top of page

Welcome to Crime and Justice News

Oklahoma Prisons Plan Massive Security Upgrades

In an effort to improve safety behind bars for inmates and correctional employees, the Oklahoma Department of Corrections is working on plans to revamp the antiquated security technology in all of its correctional facilities, Oklahoma Voice reports. Spokesperson Kay Thompson said the planned changes will include new perimeter fencing, security cameras and other components that will improve the entire system. As it builds a new security plan, the agency is looking at best practices adopted in other states while focusing on increasing staffing. The expected cost is unknown. Needs at facilities will vary based on the layout and overall prison security level, but officials expect they’ll likely ask lawmakers for additional appropriations once plans and costs are finalized. Thompson said it will take at least three years to make all the necessary security improvements. The agency is currently using its existing budget to replace aging equipment as it fails, but Thompson said the cost of the upgrades will exceed the current allocation.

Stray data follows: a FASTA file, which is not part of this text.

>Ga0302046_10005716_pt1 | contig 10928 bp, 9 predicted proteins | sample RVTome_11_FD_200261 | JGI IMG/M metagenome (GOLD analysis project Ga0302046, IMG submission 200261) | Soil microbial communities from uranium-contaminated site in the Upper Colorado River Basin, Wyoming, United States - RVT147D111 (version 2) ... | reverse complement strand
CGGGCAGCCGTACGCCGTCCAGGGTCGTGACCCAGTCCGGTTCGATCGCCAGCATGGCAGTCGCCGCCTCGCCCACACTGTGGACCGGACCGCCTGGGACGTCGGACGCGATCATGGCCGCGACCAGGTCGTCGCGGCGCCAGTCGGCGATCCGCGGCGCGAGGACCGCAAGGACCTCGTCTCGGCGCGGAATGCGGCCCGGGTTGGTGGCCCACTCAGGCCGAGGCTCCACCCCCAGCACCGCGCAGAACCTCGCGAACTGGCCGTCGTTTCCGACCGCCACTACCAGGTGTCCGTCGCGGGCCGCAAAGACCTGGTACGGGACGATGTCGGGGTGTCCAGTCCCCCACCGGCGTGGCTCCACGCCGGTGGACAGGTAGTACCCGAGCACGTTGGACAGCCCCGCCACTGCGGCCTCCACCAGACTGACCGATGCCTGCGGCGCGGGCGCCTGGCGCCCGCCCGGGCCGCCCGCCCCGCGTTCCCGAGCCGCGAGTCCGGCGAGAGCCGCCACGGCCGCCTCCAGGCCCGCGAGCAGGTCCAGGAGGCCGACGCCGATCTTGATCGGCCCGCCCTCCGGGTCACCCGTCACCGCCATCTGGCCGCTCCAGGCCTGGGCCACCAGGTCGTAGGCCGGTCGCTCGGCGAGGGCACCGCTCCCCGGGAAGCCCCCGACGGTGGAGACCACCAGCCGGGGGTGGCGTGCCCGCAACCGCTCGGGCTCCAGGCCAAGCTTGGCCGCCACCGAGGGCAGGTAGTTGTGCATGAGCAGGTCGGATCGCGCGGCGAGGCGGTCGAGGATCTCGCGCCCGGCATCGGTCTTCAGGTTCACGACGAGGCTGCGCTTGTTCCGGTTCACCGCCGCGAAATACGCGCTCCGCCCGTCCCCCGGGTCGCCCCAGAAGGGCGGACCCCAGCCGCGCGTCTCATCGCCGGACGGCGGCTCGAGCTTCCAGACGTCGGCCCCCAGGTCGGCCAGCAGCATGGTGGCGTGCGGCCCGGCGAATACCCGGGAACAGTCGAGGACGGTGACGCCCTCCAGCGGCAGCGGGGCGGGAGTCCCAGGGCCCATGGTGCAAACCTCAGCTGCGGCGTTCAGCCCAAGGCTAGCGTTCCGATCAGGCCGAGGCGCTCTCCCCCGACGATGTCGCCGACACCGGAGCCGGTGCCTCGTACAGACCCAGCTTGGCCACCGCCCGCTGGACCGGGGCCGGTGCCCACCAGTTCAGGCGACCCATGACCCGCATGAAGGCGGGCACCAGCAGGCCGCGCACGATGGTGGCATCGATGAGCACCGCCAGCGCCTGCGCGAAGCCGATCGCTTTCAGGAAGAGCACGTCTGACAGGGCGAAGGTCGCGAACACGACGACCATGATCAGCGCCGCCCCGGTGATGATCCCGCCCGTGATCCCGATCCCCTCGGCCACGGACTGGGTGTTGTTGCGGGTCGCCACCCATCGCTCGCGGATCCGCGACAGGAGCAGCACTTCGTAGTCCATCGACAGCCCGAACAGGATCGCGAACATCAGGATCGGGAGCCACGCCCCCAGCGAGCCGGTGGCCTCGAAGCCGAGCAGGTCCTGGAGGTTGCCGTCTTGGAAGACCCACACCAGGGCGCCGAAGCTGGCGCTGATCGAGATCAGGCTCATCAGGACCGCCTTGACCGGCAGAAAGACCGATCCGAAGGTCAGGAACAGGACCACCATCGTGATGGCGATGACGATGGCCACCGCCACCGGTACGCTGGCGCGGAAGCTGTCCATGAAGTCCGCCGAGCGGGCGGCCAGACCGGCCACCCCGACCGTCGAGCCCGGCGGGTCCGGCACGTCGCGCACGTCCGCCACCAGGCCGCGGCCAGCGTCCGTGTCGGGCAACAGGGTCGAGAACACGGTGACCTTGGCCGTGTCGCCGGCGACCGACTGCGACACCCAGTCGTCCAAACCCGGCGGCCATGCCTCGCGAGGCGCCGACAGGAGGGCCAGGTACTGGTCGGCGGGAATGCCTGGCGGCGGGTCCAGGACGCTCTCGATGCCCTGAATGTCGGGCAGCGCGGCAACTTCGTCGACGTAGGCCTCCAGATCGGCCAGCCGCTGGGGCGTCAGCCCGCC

Rep. Justin Humphrey, who chairs the House’s criminal justice committee, said he “1,000% supports” adding new security equipment, but wants DOC to find efficiencies in its existing funding.  He said modernizing the technology would allow correctional employees to monitor an entire prison, control gate access remotely and screen inmates and visitors more efficiently. Humphrey wants DOC to invest in technology that disables cell phone usage in prisons and allows the agency to locate cell phones being used in the prison recreation yard. Humphrey said every prison should also have the capability to conduct X-ray screenings of all belongings being brought in. Bobby Cleveland, director of Oklahoma Corrections Professionals, said he’d welcome technology upgrades. He attributes the violence behind bars to a lack of security cameras and issues with understaffing and contraband being smuggled into prisons. “I feel like that they have an obligation to keep the inmates safe as well as the other employees safe, and they have failed on that,” he said.


Recent Posts

See All

Omaha New Juvenile Detention Center is Complete But Empty

Something is missing in Omaha’s new juvenile detention center: the juveniles. A year after the controversial project’s completion, the $27 million, 64-bed center remains empty, because it’s not big en

Rhode Island State Police Diversifying, Though Slowly

Most applicants to the Rhode Island State Police are white men. In 2023, white men comprised 75% of the state police ranks in the state. Women represented about 10%, while people of color of all gende


A daily report co-sponsored by Arizona State University, Criminal Justice Journalists, and the National Criminal Justice Association

bottom of page